A loading manhole 92 may be provided in the top wall of vessel 18 through which the adsorbent material and the non-adsorbing, fluid permeable material may be added to vessel 18. The vessel openings 20, 22 and 38 may be provided with screens 94 which prohibit the loss of the adsorbent and fluid permeable materials through the vessel openings, while permitting the ingress and egress of the fluids through the openings. A floating screen 96 may also be provided at the base of layer 76. Vessel 18 may also be provided with external insulation (not shown).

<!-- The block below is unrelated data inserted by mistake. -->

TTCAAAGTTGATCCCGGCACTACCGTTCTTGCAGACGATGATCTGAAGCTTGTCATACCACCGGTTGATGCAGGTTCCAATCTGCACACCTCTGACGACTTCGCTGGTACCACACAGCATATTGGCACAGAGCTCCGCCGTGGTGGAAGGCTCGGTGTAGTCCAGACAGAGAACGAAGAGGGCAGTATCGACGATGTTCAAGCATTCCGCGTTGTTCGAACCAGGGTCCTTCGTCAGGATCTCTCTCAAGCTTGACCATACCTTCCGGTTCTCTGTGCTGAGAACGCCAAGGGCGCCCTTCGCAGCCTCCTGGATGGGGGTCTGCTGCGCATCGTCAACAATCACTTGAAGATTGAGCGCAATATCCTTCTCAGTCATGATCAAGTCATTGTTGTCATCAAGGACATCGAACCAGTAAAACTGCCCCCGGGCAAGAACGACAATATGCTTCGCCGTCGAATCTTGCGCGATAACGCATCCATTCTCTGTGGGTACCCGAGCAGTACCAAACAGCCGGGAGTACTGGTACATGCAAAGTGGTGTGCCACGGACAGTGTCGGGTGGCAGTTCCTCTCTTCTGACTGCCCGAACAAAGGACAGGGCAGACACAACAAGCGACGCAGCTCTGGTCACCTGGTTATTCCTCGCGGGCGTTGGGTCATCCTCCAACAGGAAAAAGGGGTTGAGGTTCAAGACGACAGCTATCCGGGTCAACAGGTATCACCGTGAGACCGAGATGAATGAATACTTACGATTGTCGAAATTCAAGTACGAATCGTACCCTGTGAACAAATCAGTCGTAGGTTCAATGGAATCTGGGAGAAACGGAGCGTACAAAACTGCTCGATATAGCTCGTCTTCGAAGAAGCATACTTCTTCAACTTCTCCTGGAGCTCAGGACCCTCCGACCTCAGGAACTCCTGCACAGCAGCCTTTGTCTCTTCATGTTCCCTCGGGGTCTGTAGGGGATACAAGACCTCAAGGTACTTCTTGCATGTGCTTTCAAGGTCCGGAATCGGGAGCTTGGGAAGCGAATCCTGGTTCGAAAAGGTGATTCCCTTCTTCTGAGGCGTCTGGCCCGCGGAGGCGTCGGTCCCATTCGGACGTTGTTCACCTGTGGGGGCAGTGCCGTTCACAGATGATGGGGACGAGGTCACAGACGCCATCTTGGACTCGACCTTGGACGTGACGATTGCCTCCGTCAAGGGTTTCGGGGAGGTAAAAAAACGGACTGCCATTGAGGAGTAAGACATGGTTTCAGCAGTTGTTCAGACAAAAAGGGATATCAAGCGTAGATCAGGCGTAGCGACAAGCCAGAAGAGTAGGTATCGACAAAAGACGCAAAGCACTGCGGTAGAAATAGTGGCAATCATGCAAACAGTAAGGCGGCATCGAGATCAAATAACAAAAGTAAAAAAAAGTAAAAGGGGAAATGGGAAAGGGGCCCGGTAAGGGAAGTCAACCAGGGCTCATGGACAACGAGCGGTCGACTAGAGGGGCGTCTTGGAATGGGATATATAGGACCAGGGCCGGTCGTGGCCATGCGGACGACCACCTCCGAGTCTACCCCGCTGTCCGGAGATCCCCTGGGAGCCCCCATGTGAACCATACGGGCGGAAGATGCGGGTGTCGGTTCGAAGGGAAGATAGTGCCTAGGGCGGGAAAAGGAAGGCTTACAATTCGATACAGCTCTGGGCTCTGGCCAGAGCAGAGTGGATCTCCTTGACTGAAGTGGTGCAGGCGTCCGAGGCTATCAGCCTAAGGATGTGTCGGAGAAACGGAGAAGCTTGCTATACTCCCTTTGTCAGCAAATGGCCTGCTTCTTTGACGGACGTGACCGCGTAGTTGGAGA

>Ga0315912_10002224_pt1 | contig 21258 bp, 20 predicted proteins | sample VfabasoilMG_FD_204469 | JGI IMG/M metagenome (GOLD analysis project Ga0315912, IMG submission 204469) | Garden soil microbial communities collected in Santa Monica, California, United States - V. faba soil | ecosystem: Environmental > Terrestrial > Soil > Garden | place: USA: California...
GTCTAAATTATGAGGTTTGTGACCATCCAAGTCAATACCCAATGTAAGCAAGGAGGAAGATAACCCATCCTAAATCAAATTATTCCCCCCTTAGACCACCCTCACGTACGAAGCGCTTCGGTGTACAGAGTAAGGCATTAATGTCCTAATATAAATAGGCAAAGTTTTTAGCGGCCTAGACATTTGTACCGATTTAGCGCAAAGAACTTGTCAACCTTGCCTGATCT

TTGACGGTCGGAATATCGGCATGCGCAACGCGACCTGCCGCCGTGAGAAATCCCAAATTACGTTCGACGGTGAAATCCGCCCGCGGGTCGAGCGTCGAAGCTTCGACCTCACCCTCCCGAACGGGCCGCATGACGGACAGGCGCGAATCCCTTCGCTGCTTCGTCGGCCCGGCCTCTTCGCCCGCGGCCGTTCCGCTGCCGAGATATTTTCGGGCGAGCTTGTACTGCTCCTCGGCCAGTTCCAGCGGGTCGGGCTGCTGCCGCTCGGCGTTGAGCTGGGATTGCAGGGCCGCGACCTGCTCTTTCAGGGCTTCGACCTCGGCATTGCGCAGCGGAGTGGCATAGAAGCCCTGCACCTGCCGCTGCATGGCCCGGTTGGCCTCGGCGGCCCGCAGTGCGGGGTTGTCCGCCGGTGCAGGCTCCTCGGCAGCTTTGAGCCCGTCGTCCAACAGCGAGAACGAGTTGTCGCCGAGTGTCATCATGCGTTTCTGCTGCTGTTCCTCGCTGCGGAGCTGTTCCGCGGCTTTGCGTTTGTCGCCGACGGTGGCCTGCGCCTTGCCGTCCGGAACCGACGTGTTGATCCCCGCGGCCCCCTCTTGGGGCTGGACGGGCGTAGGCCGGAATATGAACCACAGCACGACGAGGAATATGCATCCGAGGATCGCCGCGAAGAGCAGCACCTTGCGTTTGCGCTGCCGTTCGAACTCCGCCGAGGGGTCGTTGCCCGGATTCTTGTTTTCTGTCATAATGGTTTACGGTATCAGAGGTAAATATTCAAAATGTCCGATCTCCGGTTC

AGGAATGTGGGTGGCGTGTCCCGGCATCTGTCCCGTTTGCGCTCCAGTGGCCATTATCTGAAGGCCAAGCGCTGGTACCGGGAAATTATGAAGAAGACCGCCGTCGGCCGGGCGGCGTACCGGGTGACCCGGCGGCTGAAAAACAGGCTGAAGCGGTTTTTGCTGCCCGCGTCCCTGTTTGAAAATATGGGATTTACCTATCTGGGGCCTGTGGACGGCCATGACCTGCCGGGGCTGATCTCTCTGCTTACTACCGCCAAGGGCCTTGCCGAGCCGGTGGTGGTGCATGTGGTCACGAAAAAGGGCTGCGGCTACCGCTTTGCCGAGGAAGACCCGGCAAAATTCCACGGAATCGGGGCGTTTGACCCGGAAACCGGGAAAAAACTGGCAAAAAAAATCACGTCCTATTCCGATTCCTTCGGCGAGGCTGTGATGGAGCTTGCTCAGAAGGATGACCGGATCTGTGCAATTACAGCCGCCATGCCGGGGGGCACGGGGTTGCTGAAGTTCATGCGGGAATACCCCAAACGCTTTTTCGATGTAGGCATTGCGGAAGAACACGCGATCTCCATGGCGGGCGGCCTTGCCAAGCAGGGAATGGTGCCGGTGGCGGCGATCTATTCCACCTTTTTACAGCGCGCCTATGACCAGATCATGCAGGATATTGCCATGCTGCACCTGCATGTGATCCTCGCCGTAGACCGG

In operation, the feedstock comprises a liquid mixture of an ethanol/water azeotrope typically supplied from a beer-fermentation still and containing 92.42 weight-percent ethanol, i.e. around "190 proof," and 7.58 weight-percent water. The azeotrope is typically at a temperature of around 25° C. and a flow rate of 2280 gallons per hour(GPH) The alcohol/water azeotropic mixture is introduced into vessel 18 through opening 20 at, e.g., a pressure of 50 pounds per square inch gauge (psig). The water is removed from the mixture by introducing the mixture into the first zone or layer 76 of activated adsorbent material. The adsorbent material is preferably a molecular sieve, such as Type 3A Molecular Sieve which is the designation for a material sold by Union Carbide Corporation. In a preferred embodiment, the larger adsorbent layer 76 is made up of around 63,000 pounds of activated Type 3A Molecular Sieve. In this embodiment, the larger adsorbent layer 76 has a diameter of around 12 feet, and a height of around 14 feet. The water is preferentially adsorbed from the mixture into the adsorbent material thereby producing an essentially water-free effluent of greater than 99% ethanol. This adsorption stage usually requires around 8 hours. The ethanol effluent, continuing in an upflow direction, is discharged from the vessel at e.g. 1345 GPH, through exit port 22, after passing through non-adsorbing, fluid-permeable layer 78. This effluent is 199-proof ethanol containing 0.08 weight-percent water or less. This solves the first of the above-described problems with the prior art, by not requiring the liquid mixture to "push" the ethanol out of the top of the vessel. Prior to the time when water would begin to exit through port 22, i.e. when larger adsorbent layer 76 has become saturated with water, the introduction of the liquid mixture into vessel 18 is stopped.